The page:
• Use yogurt instead of mayo or sour cream as a sandwich spread or dip
  • Top baked potatoes with yogurt, sauerkraut, or kimchi

Aim for at least one serving of a probiotic-rich fermented food per day. Always start with a small portion to assess your tolerance. Pay attention to sodium content, especially later in pregnancy.

How much fermented food is safe to eat during pregnancy?

Current guidelines do not define a specific recommended amount of fermented foods to consume during pregnancy. As a probiotic source, most health organizations recommend ingesting between 1 billion to 10 billion colony forming units (CFUs) of probiotics daily while pregnant.

This recommendation can generally be met by eating about 1/4 to 1/2 cup of a fermented food like yogurt, kefir, kimchi, etc per day. However, the number of probiotics can vary widely based on the specific food and preparation method.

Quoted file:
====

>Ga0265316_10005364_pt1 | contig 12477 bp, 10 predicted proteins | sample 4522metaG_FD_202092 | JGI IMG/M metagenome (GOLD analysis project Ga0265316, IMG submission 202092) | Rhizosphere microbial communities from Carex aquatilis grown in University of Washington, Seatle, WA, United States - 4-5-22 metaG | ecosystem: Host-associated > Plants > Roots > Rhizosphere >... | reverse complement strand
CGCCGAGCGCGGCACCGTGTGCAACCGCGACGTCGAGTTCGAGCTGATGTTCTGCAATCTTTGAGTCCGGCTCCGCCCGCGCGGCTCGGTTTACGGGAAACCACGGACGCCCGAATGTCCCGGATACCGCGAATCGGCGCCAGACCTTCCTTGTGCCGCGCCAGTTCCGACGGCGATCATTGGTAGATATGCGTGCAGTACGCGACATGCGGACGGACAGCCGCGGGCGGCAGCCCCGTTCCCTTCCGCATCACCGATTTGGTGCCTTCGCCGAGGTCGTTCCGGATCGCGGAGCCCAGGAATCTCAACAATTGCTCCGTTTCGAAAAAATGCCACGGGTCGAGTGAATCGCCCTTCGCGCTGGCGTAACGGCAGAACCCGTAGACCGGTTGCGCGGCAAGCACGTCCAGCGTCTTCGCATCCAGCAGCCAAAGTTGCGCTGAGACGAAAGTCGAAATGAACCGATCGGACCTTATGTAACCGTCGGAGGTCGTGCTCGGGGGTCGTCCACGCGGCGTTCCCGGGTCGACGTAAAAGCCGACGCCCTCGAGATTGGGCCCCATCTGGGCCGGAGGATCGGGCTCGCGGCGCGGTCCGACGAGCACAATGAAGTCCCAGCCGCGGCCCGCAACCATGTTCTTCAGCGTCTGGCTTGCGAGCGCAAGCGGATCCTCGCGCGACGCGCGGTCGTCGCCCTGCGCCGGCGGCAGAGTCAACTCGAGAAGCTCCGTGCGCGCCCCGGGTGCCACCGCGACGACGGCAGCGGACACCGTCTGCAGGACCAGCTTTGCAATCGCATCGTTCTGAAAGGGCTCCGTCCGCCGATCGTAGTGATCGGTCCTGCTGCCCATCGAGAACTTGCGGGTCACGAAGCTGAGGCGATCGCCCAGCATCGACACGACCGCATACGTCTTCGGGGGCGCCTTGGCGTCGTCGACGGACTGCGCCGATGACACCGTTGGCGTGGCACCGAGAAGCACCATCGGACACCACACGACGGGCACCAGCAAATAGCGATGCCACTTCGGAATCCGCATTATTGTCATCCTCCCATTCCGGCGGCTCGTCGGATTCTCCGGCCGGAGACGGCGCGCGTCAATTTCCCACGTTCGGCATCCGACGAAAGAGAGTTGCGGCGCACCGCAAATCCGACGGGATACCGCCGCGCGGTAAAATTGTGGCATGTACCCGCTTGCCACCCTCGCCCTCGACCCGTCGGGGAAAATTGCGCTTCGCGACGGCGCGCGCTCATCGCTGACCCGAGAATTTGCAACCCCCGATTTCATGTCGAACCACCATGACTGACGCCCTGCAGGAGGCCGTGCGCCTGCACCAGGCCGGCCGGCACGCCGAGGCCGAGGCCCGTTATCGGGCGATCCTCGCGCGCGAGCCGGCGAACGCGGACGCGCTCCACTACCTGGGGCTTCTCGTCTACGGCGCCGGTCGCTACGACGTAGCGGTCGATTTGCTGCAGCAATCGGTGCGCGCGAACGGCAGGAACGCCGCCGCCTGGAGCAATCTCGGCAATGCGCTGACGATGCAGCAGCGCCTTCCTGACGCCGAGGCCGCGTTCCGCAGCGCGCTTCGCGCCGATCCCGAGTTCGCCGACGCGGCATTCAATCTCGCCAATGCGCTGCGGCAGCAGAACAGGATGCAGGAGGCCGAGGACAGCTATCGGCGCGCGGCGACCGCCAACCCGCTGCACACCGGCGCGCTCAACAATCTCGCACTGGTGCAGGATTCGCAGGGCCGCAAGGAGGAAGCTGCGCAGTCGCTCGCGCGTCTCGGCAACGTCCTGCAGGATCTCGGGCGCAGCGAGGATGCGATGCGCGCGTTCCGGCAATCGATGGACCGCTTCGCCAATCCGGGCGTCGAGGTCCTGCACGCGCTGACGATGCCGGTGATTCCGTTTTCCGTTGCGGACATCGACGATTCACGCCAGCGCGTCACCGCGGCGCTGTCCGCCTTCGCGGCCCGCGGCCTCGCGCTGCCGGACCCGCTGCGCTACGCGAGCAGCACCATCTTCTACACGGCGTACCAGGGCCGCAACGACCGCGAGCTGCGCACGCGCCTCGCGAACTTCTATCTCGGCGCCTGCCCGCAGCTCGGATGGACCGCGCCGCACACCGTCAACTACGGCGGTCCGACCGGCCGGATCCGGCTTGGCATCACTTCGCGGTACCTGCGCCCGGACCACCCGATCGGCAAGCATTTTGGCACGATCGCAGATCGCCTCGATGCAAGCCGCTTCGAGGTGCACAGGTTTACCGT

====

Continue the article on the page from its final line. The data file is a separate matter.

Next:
To get the most probiotics, look for labels that state “live and active cultures” or list the number of CFUs per serving. Slowly work fermented foods into your diet and pay attention to your body’s response. Avoid eating excessive amounts.

Serving size examples of common fermented foods:

Food Serving Size
Plain yogurt 6 ounces
Kefir 1 cup
Kimchi 1/2 cup
Sauerkraut 1/2 cup
Tempeh 1/2 cup chopped
Miso 1 tablespoon

Listen to your body and discontinue eating fermented foods if they cause diarrhea, cramping, or other digestion issues.

Are probiotic supplements safe and effective for pregnancy?

In some cases, taking a daily probiotic supplement can help pregnant women meet the recommended intake of 1-10 billion CFUs per day. However, dietary sources are preferable when possible.